CHARLOTTE - Bank of America's new chief executive, Brian Moynihan, has announced his team of direct reports, mostly keeping in line with the regime of predecessor Ken Lewis.
Moynihan did make a few significant changes. He said the bank will look for a new chief financial officer from outside the company, with current CFO Joe Price taking Moynihan's old job as head of consumer banking.
And Greg Curl, who had been a candidate for the CEO job, will leave his position as chief risk officer but remain in the circle of the CEO's direct reports.
New CEOs often clean house, installing their own advisers in top positions. Moynihan, the CEO for a week and a half, wouldn't directly comment on what his management announcement signaled.
"I think I looked at what was in the best interest of the company and made the decision to put in place the best management team," he said in an interview with the Observer. "How you want to characterize that is up to you."
He did note that many of the executives "are all doing what they did yesterday." Moynihan's team will include Steele Alphin, the chief administrative officer and a close confidant of Lewis.
Nancy Bush, an analyst with NAB Research, said the management announcement is in line with Moynihan's message "that the company needs stability and continuity right now more than anything else."
Though Charlotte-based Bank of America often grows its leaders from its own ranks, Bush said it was smart for the bank to look for a CFO from the outside. The CFO is the bank's main number cruncher and its primary face to Wall Street analysts.
"You can get a management team that's too inbred, so I think it's a good idea that they have at least one major player from the outside," Bush said.
Moynihan lives in Boston and hasn't said whether he'll move here. But the bank has said that the headquarters will stay in Charlotte. Moynihan joined Bank of America in 2004 when it bought his employer, FleetBoston Financial.
Six of Moynihan's 11 direct reports are based in Charlotte. That's in line with Lewis' team, which had four of nine based in Charlotte. Moynihan promoted Charlotte-based executive Cathy Bessant, a past chair of the Charlotte Chamber, to his list of direct reports. He also brought the Charlotte-based general counsel, Ed O'Keefe, into the circle of direct reports.
Claude Lilly, the former dean of UNC Charlotte's business school, said Moynihan's announcement was positive for Charlotte, but that it didn't surprise him.
"I think the new CEO looked around the company and said, 'Where's my talent?' and the vast majority of talent was in Charlotte," said Lilly, who is now the dean of Clemson's College of Business and Behavioral Science.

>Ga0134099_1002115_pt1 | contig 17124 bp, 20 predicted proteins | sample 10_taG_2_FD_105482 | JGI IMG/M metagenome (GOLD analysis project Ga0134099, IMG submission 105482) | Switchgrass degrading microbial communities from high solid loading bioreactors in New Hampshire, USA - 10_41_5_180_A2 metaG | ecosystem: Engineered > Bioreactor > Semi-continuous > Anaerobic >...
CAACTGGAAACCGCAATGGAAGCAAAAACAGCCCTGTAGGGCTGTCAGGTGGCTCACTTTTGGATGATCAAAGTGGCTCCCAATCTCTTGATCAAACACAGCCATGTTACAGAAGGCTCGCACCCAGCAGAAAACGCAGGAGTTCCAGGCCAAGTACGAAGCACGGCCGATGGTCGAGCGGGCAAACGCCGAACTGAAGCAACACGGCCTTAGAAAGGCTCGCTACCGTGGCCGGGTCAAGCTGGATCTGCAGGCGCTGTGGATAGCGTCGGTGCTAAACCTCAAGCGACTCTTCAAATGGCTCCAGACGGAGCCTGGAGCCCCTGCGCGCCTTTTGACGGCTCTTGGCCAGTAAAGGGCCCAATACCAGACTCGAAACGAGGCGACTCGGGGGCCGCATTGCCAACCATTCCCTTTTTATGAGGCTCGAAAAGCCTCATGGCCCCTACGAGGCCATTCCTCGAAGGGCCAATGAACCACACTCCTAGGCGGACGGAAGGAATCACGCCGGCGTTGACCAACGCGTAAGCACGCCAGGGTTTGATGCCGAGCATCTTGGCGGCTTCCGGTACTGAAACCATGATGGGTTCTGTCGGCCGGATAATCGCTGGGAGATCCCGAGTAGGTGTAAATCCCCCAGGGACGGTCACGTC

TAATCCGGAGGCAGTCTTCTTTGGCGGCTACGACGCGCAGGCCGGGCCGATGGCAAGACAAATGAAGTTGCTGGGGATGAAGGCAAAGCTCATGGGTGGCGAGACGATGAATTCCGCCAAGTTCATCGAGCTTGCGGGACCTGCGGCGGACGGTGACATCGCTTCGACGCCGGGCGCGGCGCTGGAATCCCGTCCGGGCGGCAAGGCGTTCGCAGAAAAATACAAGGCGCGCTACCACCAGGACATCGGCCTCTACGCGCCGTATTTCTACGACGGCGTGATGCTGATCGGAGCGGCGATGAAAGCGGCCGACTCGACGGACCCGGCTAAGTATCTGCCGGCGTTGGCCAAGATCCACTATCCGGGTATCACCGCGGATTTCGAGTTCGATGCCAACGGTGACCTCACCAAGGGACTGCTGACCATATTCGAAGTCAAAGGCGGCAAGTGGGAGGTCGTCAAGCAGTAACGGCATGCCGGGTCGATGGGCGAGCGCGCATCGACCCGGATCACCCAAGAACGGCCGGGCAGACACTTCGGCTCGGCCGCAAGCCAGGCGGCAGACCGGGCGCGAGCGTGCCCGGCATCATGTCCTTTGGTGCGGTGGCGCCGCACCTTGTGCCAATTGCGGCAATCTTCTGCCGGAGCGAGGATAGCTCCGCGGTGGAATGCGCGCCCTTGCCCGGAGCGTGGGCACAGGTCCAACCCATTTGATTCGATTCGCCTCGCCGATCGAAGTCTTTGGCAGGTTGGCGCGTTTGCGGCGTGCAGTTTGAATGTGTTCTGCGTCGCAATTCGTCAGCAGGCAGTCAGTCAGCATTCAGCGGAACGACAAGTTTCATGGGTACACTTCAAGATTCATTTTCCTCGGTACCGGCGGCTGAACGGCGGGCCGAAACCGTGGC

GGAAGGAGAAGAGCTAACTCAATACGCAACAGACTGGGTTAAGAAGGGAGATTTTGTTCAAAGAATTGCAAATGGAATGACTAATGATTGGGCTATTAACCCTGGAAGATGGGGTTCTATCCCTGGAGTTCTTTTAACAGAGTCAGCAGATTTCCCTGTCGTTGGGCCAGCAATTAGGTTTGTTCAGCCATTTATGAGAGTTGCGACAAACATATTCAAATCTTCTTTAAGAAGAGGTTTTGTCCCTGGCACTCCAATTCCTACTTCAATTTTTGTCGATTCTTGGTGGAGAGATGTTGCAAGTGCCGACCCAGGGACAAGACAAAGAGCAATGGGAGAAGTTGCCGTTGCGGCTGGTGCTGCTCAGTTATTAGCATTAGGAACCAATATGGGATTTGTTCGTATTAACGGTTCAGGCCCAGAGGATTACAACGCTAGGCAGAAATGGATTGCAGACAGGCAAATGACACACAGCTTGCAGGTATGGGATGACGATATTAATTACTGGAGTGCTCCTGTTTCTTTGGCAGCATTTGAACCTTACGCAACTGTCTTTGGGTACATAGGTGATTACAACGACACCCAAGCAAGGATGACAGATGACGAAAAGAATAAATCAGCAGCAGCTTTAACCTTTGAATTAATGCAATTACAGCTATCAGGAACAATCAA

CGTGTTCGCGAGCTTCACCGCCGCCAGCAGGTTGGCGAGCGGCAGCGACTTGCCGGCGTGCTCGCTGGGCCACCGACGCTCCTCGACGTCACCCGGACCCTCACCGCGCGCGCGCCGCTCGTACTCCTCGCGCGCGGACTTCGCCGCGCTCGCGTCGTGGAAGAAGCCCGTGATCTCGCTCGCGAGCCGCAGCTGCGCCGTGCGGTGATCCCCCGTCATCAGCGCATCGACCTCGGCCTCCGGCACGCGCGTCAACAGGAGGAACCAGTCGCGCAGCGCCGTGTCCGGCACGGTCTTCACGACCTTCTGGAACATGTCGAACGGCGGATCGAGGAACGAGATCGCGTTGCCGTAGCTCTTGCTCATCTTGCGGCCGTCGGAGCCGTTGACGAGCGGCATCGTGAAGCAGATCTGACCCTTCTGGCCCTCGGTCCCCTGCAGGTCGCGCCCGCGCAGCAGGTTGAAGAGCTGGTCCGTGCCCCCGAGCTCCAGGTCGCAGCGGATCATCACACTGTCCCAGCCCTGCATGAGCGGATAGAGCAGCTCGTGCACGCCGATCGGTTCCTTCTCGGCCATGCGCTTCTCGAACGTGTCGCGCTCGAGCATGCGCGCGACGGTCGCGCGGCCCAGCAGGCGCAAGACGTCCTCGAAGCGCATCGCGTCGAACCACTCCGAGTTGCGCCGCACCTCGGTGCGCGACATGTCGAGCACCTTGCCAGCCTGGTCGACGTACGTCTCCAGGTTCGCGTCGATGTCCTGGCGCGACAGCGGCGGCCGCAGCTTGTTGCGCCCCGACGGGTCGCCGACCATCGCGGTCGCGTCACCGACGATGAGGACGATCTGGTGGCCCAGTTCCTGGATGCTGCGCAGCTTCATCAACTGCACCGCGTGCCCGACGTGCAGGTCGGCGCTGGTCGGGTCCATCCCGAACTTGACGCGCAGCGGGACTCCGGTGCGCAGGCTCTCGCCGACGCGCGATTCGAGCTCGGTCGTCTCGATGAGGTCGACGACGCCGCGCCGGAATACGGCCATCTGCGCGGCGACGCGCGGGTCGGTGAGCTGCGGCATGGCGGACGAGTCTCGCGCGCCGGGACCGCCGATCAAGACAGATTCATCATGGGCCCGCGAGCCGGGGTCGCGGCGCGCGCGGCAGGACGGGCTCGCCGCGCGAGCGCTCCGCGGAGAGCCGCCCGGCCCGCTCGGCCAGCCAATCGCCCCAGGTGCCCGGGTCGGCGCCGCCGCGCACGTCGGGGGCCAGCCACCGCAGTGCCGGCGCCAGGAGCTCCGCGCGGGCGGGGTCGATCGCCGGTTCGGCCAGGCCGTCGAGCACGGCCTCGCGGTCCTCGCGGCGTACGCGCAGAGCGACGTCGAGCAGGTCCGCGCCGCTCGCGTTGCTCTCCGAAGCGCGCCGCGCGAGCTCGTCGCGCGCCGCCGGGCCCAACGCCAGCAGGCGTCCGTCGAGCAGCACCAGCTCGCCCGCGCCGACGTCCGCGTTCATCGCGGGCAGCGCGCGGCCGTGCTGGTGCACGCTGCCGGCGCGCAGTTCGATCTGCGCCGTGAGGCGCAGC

"I think this is going to give Charlotte a comfort level," Lilly added, though he also said that he never thought Charlotte "was ever in any danger of dropping off the radar screen as a city."
Moynihan said he moved Price because he needed him for the important consumer banking division, not because he was disappointed in his performance as CFO. Bank of America has the biggest consumer bank in the country. The Charlotte-based unit encompasses a wide range of services, including credit cards, deposits and small business.
"I just gave him the job I had before this, so it's obvious I have great confidence in his ability," Moynihan said.
He said he wants an external candidate for the CFO job because "in my judgment, it was the right thing to do." He said regulators were not involved in the decision.
The bank didn't give a timeline for when it might name a new CFO. Price will remain in the job until Feb. 1, when bank executive Neil Cotty will step in as interim CFO.
Like Moynihan, Price worked closely with Lewis on the 2008 decision to purchase Merrill Lynch. In December 2008, when Lewis went to Washington, D.C., to try to back out of the Merrill deal, he took Price and Moynihan.
Curl, who will no longer be chief risk officer, is taking on a new position where he'll "focus on key strategic partnerships critical to Bank of America's global capabilities," according to a statement from the bank.
Moynihan praised Curl, saying in a statement that Curl had "positioned Bank of America for strength, stability and soundness" as the bank works through the current economic crisis.
"I have benefited from his counsel and judgment," Moynihan added.
James Early, an analyst at The Motley Fool, called Curl's move "the elephant in the room," for two reasons.
"First is that Moynihan needed to decide how to handle a former rival," Early said. "Second is that Curl represents the old Charlotte way of doing things. Ten years ago, being placed in charge of strategy partnerships would have actually been pretty significant.
"These days, it means a whole lot less, and that's by design. Moynihan is moving the bank in one direction and Greg Curl in another, and I'm sure Greg can read between the lines."
Curl, who was also close to Lewis, will be replaced by Bruce Thompson, the managing director of global capital markets. Thompson is based in New York.